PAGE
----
The conservation of biological diversity is urgent, insufficient, and underfunded. Practical conservation involves social as well as natural sciences, and multiple stakeholders including private, community and non-government organisations (NGOs) as well as government and multilateral agencies. Amongst these stakeholders, NGOs are assuming an increasingly important role, through: formal and informal political lobbying; buying or covenanting land for conservation; and forming partnerships to undertake specific conservation projects. Establishing conservation-oriented ecotourism enterprises is one such approach. These enterprises aim to switch land and resource use from consumption to conservation, and to resist external threats such as large-scale land use change associated with primary industries. This approach requires that non-profit NGOs, and their project partners, must operate within the competitive commercial tourism sector.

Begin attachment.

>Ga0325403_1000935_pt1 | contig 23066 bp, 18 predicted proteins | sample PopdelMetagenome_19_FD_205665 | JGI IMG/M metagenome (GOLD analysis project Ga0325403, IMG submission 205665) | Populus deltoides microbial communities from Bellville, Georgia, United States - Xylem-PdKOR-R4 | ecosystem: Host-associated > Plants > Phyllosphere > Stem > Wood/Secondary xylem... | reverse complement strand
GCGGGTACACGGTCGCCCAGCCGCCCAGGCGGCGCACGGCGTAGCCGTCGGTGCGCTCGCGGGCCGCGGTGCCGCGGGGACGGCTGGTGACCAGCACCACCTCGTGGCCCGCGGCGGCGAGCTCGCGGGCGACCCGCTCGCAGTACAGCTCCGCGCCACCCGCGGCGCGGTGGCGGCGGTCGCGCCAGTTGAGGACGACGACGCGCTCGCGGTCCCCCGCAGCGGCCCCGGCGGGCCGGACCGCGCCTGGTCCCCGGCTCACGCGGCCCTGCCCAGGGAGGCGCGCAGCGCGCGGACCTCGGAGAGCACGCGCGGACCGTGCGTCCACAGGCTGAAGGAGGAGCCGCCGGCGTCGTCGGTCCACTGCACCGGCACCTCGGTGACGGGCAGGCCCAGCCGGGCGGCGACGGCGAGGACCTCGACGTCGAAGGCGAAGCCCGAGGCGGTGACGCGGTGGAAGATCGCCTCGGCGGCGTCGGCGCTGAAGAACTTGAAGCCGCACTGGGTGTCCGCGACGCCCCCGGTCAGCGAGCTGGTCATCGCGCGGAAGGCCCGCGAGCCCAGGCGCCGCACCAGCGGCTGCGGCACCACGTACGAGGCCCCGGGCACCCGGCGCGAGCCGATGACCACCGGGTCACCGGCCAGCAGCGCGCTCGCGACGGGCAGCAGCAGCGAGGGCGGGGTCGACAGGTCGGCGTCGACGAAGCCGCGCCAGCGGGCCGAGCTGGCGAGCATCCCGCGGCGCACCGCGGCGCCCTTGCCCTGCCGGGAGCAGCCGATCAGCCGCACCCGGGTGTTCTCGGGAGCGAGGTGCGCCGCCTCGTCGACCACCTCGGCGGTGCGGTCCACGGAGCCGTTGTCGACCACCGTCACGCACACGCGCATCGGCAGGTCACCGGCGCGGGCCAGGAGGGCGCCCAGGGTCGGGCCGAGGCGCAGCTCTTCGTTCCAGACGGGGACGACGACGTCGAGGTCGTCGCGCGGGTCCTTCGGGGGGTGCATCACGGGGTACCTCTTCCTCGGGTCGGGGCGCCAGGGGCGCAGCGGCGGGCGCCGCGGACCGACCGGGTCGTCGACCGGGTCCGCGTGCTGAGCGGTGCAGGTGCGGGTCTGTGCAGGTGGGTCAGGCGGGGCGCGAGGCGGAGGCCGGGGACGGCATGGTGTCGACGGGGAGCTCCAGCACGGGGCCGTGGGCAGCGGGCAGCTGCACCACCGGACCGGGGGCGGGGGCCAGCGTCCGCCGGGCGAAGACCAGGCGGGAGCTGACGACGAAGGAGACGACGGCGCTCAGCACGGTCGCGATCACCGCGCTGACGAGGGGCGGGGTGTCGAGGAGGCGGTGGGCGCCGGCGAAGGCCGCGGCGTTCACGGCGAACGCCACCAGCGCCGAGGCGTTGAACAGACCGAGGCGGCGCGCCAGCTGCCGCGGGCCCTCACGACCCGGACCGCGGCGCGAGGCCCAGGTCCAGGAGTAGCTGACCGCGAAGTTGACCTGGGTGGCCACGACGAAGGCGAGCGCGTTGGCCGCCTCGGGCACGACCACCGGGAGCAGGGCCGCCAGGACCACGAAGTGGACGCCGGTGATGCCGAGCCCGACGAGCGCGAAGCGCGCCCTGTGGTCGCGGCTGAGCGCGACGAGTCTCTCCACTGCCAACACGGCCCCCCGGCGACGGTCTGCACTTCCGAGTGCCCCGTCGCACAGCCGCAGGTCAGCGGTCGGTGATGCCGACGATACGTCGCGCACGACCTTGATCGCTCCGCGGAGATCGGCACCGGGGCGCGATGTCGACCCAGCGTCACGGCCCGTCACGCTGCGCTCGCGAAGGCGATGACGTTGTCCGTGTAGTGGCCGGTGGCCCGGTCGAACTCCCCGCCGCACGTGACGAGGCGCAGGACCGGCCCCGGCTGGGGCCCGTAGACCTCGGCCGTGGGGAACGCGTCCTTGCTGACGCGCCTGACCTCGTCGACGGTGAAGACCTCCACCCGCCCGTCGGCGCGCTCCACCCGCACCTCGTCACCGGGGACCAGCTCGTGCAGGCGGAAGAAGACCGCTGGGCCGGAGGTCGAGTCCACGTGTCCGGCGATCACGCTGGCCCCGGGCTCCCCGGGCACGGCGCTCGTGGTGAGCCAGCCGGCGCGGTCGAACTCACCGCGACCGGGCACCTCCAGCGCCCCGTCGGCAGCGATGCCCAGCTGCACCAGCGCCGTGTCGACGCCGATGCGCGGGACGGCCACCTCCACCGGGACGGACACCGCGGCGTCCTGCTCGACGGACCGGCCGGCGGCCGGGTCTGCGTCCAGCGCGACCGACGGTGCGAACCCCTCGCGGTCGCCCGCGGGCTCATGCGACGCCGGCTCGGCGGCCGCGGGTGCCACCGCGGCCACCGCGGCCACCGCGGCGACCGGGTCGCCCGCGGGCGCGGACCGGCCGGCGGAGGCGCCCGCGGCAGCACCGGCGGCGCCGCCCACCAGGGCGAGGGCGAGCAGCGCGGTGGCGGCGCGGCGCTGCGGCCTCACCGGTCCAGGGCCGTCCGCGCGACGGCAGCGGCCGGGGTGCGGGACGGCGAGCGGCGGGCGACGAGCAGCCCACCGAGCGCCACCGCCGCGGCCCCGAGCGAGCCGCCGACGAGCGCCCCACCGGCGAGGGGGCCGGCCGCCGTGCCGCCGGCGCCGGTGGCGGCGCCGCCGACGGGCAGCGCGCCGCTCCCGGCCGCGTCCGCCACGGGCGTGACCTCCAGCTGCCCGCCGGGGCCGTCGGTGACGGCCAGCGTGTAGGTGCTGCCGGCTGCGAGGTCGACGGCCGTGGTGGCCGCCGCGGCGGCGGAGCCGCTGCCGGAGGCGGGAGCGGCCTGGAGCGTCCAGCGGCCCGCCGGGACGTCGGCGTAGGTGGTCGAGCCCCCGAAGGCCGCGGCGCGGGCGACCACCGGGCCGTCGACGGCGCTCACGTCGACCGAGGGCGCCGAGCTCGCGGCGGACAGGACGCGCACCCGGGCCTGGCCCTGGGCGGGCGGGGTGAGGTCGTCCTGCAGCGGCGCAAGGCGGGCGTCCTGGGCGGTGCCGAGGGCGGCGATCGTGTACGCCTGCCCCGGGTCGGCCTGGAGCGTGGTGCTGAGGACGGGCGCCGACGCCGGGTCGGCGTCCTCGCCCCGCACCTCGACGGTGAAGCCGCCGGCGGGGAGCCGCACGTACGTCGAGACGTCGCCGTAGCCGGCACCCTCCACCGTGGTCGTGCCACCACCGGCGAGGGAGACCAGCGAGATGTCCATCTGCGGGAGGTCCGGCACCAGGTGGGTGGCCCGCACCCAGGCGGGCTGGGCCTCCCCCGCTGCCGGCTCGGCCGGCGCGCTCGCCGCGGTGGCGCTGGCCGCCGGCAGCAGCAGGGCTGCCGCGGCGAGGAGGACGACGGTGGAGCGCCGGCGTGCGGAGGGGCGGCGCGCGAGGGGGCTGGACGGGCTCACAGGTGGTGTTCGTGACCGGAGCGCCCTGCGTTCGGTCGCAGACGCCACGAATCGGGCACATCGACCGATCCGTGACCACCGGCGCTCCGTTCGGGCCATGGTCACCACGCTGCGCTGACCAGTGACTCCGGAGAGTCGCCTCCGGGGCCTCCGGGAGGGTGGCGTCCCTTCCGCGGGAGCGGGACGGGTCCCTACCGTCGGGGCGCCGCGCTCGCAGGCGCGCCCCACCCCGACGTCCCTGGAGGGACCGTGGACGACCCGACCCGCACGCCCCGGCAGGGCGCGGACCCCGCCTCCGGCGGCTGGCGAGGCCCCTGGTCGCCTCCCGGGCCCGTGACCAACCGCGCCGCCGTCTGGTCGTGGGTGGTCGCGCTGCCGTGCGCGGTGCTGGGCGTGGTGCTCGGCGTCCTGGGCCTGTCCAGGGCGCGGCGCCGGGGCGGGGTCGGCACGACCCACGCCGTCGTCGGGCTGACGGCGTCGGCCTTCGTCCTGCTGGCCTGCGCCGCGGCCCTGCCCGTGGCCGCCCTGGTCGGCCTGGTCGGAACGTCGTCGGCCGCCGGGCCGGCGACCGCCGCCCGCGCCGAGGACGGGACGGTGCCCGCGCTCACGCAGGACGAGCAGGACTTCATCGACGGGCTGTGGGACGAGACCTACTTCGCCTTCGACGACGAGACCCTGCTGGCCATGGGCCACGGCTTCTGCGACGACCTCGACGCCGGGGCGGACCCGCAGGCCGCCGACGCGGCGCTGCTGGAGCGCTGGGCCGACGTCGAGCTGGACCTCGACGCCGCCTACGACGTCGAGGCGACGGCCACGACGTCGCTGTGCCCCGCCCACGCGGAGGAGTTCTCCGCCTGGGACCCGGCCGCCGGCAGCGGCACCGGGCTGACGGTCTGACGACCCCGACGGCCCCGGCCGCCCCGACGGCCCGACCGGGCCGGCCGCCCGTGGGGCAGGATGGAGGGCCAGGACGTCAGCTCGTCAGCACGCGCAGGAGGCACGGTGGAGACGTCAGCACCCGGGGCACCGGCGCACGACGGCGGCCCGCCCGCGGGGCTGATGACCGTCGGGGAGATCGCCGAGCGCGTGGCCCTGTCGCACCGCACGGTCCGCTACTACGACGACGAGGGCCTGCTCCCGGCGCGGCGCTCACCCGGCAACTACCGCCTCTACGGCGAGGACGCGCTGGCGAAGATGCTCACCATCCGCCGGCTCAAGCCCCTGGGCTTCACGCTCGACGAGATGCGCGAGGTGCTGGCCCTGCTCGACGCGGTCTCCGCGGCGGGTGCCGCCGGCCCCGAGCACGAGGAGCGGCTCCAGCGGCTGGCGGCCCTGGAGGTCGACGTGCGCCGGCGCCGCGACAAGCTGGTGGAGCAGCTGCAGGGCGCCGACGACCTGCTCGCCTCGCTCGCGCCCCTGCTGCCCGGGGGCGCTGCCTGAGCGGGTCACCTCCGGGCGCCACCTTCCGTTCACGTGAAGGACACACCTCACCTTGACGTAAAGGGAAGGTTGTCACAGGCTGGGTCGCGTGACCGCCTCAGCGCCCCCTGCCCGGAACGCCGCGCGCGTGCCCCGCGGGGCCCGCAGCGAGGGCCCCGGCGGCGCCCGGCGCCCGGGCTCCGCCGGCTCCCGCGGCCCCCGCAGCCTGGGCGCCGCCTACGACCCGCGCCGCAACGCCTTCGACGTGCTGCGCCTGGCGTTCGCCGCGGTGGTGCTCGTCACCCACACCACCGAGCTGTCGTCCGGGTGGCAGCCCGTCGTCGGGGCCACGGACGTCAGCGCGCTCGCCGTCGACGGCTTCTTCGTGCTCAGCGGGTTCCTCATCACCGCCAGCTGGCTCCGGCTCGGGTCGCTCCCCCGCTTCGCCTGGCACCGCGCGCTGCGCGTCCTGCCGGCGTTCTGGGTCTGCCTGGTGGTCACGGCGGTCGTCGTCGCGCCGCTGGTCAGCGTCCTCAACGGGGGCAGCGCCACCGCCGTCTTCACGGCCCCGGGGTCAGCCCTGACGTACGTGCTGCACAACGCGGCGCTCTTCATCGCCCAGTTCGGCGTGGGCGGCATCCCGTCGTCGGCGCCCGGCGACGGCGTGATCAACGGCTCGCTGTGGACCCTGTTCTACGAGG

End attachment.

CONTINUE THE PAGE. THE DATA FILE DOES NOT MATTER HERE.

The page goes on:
This is an excerpt from an article published on Journals.plos.org by Tania P. Romero-Brito, Ralf C. Buckley and Jason Byrne.